5. From a handwritten postscript to a letter written on behalf of Shoghi Effendi to an individual believer, 25 August 1932 []
  6. From a letter written on behalf of Shoghi Effendi to an individual believer, 7 May 1933 []
  7. From a letter written on behalf of Shoghi Effendi to an individual believer, 7 August 1934 []
  8. Cited in Adib Taherzadeh, The Revelation of Baha’u’llah, Vol.1, p.154 []
  9. Baha’u’llah, The Kitab-i-Iqan, Retrieved from: www.bahai.org/r/643779013 []
  10. Ibid. Retrieved from: www.bahai.org/r/801173566 []
  11. Taherzadeh, Adib. The Revelation of Baha’u’llah, Vol.1, p.197 []
  12. Gail, Marzieh, Dawn over Mount Hira, p.233 []
  13. Baha’u’llah, The Kitab-i-Iqan, Retrieved from: www.bahai.org/r/912049805 []
  14. Shoghi Effendi, God Passes By, Retrieved from: www.bahai.org/r/656662496 []
Posted by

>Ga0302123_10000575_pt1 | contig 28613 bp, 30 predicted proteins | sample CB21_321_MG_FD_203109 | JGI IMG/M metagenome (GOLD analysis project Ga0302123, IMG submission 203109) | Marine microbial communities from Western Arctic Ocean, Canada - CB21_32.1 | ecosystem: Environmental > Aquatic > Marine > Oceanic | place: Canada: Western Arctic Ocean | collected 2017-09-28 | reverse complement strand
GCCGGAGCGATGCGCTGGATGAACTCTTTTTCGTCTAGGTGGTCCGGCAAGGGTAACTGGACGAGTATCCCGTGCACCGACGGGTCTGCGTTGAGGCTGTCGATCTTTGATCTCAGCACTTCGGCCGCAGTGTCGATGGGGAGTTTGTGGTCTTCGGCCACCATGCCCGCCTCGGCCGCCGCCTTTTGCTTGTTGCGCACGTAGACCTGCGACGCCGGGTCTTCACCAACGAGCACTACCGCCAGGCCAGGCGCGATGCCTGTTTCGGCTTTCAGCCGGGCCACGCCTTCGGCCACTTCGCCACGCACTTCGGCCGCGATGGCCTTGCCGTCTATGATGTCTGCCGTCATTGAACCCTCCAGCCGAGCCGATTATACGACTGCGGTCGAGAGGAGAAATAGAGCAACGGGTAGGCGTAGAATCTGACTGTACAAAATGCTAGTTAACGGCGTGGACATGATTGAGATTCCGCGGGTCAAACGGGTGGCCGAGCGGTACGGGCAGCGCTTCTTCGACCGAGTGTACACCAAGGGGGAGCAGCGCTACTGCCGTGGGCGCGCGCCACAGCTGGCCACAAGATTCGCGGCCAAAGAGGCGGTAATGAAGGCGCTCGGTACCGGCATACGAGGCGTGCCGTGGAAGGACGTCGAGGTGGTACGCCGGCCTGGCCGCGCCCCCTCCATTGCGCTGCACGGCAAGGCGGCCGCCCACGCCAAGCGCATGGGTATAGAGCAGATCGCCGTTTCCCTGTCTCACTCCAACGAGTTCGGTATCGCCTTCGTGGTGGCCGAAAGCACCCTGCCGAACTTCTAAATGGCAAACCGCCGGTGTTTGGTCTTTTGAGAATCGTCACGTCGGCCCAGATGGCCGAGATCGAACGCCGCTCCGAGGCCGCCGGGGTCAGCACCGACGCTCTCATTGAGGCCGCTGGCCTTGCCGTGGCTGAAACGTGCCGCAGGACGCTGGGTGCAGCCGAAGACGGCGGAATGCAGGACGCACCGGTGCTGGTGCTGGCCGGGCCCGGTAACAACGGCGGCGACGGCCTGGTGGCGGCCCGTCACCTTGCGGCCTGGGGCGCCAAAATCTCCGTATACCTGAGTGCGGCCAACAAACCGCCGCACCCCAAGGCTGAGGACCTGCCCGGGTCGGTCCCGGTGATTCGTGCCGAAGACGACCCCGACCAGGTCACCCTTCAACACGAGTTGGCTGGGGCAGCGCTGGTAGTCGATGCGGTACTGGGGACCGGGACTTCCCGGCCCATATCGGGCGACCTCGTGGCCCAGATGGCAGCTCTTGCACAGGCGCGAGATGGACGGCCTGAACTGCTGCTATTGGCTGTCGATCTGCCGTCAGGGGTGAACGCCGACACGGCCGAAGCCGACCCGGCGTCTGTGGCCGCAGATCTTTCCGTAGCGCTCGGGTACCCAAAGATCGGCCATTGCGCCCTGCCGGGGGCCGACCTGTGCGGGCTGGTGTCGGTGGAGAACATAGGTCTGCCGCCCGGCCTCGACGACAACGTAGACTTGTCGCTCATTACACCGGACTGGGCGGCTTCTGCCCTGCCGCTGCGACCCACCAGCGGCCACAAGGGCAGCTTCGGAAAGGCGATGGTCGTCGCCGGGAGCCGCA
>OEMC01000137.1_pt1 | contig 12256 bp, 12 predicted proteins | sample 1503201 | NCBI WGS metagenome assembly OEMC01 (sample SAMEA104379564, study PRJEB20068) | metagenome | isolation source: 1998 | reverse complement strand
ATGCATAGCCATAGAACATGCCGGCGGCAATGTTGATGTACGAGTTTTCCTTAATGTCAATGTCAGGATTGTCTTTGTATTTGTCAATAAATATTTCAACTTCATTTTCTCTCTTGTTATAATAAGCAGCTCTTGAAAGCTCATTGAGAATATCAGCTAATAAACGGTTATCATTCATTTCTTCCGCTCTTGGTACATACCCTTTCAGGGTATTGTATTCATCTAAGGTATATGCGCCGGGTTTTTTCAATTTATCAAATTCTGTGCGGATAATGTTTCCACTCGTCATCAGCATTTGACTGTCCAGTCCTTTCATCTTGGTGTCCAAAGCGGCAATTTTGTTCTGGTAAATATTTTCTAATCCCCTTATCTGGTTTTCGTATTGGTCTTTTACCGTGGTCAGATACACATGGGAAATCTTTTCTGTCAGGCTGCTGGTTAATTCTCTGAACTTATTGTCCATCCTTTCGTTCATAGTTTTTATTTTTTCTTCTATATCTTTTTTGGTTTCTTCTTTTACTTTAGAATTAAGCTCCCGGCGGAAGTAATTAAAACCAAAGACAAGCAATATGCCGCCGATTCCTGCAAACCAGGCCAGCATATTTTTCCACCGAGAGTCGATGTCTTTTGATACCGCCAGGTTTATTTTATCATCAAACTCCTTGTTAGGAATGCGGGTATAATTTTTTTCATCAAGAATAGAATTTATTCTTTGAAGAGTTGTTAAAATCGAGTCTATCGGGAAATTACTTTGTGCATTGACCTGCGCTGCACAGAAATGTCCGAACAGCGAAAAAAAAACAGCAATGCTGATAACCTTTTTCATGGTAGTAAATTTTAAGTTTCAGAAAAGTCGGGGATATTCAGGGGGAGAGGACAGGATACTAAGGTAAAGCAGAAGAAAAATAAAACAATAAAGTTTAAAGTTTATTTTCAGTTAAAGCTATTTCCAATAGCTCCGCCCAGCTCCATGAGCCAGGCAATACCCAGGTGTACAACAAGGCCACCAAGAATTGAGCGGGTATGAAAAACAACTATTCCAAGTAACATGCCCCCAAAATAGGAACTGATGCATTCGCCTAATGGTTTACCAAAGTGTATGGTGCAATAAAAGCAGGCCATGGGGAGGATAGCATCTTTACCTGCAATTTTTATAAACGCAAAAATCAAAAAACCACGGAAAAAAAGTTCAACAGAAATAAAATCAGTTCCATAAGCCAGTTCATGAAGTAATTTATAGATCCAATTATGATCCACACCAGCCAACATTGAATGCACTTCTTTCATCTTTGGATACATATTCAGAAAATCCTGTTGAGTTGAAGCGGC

Sonjel Vreeland

In her innermost heart, Sonjel is a stay-at-home parent and a bookworm with a maxed out library card but professionally she is a museologist with a background in English Literature. She currently lives on Prince Edward Island, an isle in the shape of a smile on the eastern Canadian coast. Sonjel is a writer who loves to listen to jazz when she's driving at night.
Sonjel Vreeland

Discussion No Comments

Leave a Reply


"*" indicates required fields

Receive our regular newsletter

Join activities, celebrations, study groups, spiritual empowerment and education programs for young people, and more.

Find Communities in Australia

or Internationally

Horizons is an online magazine of news, stories and reflections from around individuals, communities
and Baha’i institutions around Australia

Visit Horizons

Baha’i beliefs address essential spiritual themes for humanity’s collective and individual advancement. Learn more about these and more.

What Baha’is Believe

We acknowledge the Traditional Owners of country throughout Australia.

We recognise their continuing connection to land, waters and community. We pay our respects to Aboriginal and Torres Strait Islander people and their cultures; and to elders both past and present.

Baha’i Blog is a non-profit independent initiative

The views expressed in our content reflect individual perspectives and do not represent authoritative views of the Baha’i Faith.